At the end of March 2020, just over a month after the emergence of the Covid-19 pandemic in Europe, Jacques Delors, who chaired the European Commission from 1985 to 1995, came out of his reserve to announce that “the lack of solidarity [posed] a mortal danger to the European Union ”.
This type of warning is far from isolated. Thus, on April 2, Mediapart headlined “With Italy, Europe has a date with history”, considering that the European Union was faced with “a question of life and death”. Many media also point out that the EU’s identity is at a turning point in its history in the face of divisions over economic solidarity but also of attacks on its fundamental values.
While with Brexit, one might have thought that the Union had been confronted with its greatest existential crisis, the Covid-19 does indeed seem to have taken over by generating a polycrisis of which the extent is hardly yet measured . While it is undoubtedly too early to assess the EU’s responses, it is instructive to measure them against those it has brought in two previous “crises”, those of sovereign debt and the rule of law.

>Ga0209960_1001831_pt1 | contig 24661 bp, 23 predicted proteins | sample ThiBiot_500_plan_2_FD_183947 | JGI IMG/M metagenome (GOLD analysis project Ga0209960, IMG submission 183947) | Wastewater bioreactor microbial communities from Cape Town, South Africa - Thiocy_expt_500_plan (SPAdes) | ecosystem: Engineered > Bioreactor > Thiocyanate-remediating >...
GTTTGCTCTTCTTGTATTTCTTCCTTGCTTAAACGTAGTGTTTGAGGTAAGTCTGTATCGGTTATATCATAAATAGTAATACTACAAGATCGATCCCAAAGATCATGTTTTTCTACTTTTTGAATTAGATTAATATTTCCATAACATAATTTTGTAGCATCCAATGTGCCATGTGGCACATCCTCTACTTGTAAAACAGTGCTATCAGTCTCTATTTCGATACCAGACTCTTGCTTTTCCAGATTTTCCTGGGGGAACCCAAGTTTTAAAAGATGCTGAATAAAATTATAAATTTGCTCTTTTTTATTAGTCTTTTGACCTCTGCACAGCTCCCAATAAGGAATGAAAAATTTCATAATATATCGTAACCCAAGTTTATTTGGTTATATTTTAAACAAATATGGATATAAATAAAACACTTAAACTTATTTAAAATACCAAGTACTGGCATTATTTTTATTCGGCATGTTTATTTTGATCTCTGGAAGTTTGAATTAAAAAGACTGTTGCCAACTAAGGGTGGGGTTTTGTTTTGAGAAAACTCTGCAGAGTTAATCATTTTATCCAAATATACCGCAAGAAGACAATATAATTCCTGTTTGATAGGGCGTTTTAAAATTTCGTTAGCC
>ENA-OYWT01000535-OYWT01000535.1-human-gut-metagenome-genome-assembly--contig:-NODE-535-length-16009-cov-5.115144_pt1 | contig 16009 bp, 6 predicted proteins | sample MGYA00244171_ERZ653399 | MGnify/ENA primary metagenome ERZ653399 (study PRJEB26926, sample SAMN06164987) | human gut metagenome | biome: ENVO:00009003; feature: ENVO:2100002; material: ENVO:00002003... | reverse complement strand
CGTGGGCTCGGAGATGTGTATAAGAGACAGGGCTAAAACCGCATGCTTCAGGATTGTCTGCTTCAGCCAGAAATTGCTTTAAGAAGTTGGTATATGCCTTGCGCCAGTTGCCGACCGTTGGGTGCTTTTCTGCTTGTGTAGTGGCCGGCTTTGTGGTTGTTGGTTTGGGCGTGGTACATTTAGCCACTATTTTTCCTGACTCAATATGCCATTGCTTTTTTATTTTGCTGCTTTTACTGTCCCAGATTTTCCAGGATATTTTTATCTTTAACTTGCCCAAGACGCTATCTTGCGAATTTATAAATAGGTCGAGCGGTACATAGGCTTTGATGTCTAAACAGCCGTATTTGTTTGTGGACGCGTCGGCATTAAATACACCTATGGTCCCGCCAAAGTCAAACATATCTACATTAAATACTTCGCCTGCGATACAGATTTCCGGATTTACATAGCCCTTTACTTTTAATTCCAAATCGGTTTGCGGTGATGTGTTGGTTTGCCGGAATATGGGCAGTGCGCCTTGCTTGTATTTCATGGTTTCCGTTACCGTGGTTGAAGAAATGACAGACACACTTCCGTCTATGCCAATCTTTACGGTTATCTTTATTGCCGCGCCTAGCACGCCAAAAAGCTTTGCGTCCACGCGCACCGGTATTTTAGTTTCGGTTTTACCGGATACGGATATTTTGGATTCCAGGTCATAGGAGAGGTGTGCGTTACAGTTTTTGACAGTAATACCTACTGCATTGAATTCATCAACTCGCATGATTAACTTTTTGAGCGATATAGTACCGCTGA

Photo: Devant le bâtiment de la Commission européenne à Bruxelles, le 28 mai 2020. Kenzo Tribouillard / AFP
Cecilia Rizcallah, Researcher in EU law and Human Rights at FNRS, Université Saint-Louis – Bruxelles et Université Libre de Bruxelles, Université Libre de Bruxelles; Emmanuelle Bribosia, Professor at the Faculté de Droit et de Criminologie of the ULB et Vicepresident of the Institut d’Etudes européennes, Université Libre de Bruxelles; Isabelle Rorive, Professor at the Faculté de Droit et de Criminologie of the ULB and President of the Centre Perelman de philosophie du droit, Université Libre de Bruxelles, and Louise Fromont, Researcher at Centre Perelman de philosophie du droit of the Faculté de droit et de criminologie, Université Libre de Bruxelles. They are also affiliated to the Institut d’études européennes.